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Lasers - The Cutting Edge in Cosmetic Surgery - Part 2

Lois W. Stern*

We need a way to distinguish the earlier CO2 and Yag Erbium methods described in Part 1 of this laser series from the fractional ones that that have since begun to emerge. Dr. Lawrence Bass explains further:

"We need to rename these older resurfacing treatments 'field resurfacing', meaning that the entire field in which the wrinkles are contained is resurfaced. In contrast, 'fractional ablative resurfacing' and 'fractional non-ablative resurfacing' are the newer options in which only individual non-confluent spots of skin are exposed within the same field."  

Understanding the Anatomy of Our Skin

Stratum Corneum (the outermost surface of the Epidermis)


New lasers are appearing on the market, claiming to produce the results of older ablative "field" lasers, but with minimal downtime. First on the scene were nonablative fractional lasers. During treatment, the fractional laser penetrates the non-living protective barrier of the skin, the stratum corneum, as if it were a window, leaving it completely intact. It then creates microscopic “wounds” within the targeted areas well beneath the outermost epidermal layer of skin. Both epidermal and dermal tissue are removed. In so doing, it triggers the body’s natural healing process to accelerate the production of collagen and new, healthier skin cells.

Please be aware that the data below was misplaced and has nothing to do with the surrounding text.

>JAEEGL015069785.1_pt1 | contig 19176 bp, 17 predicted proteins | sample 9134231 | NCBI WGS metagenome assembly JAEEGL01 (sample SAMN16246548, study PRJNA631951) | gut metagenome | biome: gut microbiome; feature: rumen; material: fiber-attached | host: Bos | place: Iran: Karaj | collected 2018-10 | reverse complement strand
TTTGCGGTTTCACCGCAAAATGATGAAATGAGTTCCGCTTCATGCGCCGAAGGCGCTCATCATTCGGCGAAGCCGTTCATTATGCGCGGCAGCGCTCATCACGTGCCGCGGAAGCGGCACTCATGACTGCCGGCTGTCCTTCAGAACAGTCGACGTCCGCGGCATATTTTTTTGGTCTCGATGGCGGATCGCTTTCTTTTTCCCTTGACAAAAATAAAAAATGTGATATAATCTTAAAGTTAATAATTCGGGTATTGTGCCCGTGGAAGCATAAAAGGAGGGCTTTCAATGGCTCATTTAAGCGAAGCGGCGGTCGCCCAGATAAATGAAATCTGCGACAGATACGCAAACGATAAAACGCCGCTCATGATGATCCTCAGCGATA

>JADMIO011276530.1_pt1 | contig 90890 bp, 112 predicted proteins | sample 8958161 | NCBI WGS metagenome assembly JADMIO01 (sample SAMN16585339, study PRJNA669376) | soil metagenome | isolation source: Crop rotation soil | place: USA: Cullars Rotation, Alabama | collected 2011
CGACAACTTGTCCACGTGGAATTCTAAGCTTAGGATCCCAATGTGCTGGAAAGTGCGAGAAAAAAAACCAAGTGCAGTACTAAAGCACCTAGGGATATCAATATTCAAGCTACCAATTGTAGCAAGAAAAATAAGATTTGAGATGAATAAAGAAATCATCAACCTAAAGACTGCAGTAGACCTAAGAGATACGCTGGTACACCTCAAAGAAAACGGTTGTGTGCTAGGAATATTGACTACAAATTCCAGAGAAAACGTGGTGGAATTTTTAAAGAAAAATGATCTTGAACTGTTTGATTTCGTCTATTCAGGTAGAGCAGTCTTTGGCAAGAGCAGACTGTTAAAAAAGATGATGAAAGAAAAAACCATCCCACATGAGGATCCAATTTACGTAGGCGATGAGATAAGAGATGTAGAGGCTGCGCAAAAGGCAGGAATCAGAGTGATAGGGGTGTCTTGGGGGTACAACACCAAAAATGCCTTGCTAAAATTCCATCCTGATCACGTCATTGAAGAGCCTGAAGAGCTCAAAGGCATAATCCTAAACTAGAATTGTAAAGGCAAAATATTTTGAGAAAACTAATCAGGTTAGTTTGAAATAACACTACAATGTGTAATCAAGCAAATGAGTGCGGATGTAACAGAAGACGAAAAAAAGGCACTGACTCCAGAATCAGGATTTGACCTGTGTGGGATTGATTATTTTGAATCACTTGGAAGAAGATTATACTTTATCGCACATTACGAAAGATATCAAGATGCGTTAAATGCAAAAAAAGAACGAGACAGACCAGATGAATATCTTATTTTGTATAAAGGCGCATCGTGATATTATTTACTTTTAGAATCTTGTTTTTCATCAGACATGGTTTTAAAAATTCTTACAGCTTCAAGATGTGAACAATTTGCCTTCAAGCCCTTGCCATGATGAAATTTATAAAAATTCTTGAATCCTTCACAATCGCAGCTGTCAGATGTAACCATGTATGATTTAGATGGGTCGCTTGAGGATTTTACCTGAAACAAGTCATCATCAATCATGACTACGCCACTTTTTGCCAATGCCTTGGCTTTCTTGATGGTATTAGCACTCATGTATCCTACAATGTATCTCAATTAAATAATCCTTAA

To best understand how fractional lasers work, you need to think of your skin as a digital photograph in need of restoration or touch up. Just as you can alter a photographic image pixel by pixel, fractional lasers treat your skin with thousands of tiny microscopic laser spots. During treatment, these thousands of columns penetrate deeply into the dermis. What distinguishes fractional lasers is their ability to leave untouched specific skin areas while treating others. By creating microscopic treatment zones, the laser affects only a fraction of your skin at a time.